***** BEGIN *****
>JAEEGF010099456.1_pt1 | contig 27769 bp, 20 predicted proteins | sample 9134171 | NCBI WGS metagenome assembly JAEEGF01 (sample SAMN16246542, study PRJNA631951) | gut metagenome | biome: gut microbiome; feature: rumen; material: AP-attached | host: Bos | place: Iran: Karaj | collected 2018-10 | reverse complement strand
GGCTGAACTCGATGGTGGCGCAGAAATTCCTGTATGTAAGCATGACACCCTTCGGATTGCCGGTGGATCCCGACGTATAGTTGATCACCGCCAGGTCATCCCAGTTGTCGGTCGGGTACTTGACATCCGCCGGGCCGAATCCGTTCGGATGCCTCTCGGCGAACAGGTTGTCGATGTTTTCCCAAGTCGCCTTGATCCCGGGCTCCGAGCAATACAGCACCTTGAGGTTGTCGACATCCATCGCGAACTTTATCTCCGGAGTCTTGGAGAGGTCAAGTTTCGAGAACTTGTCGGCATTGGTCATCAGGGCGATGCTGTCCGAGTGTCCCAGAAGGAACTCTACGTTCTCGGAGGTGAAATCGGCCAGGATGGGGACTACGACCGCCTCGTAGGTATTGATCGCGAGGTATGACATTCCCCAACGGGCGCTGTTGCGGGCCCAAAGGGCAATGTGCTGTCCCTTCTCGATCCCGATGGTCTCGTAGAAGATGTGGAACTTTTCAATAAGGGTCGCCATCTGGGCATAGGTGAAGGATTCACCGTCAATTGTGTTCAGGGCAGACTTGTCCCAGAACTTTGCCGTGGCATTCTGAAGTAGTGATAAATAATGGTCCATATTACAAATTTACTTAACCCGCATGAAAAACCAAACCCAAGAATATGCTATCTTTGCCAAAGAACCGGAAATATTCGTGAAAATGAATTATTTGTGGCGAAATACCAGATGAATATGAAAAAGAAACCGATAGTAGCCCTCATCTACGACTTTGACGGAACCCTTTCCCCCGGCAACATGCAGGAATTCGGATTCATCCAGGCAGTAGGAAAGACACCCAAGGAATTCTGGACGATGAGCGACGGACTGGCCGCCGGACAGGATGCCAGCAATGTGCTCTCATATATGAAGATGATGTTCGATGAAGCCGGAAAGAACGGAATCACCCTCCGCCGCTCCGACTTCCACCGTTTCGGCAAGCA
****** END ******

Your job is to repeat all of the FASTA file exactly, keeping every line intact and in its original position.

>JAEEGF010099456.1_pt1 | contig 27769 bp, 20 predicted proteins | sample 9134171 | NCBI WGS metagenome assembly JAEEGF01 (sample SAMN16246542, study PRJNA631951) | gut metagenome | biome: gut microbiome; feature: rumen; material: AP-attached | host: Bos | place: Iran: Karaj | collected 2018-10 | reverse complement strand
GGCTGAACTCGATGGTGGCGCAGAAATTCCTGTATGTAAGCATGACACCCTTCGGATTGCCGGTGGATCCCGACGTATAGTTGATCACCGCCAGGTCATCCCAGTTGTCGGTCGGGTACTTGACATCCGCCGGGCCGAATCCGTTCGGATGCCTCTCGGCGAACAGGTTGTCGATGTTTTCCCAAGTCGCCTTGATCCCGGGCTCCGAGCAATACAGCACCTTGAGGTTGTCGACATCCATCGCGAACTTTATCTCCGGAGTCTTGGAGAGGTCAAGTTTCGAGAACTTGTCGGCATTGGTCATCAGGGCGATGCTGTCCGAGTGTCCCAGAAGGAACTCTACGTTCTCGGAGGTGAAATCGGCCAGGATGGGGACTACGACCGCCTCGTAGGTATTGATCGCGAGGTATGACATTCCCCAACGGGCGCTGTTGCGGGCCCAAAGGGCAATGTGCTGTCCCTTCTCGATCCCGATGGTCTCGTAGAAGATGTGGAACTTTTCAATAAGGGTCGCCATCTGGGCATAGGTGAAGGATTCACCGTCAATTGTGTTCAGGGCAGACTTGTCCCAGAACTTTGCCGTGGCATTCTGAAGTAGTGATAAATAATGGTCCATATTACAAATTTACTTAACCCGCATGAAAAACCAAACCCAAGAATATGCTATCTTTGCCAAAGAACCGGAAATATTCGTGAAAATGAATTATTTGTGGCGAAATACCAGATGAATATGAAAAAGAAACCGATAGTAGCCCTCATCTACGACTTTGACGGAACCCTTTCCCCCGGCAACATGCAGGAATTCGGATTCATCCAGGCAGTAGGAAAGACACCCAAGGAATTCTGGACGATGAGCGACGGACTGGCCGCCGGACAGGATGCCAGCAATGTGCTCTCATATATGAAGATGATGTTCGATGAAGCCGGAAAGAACGGAATCACCCTCCGCCGCTCCGACTTCCACCGTTTCGGCAAGCA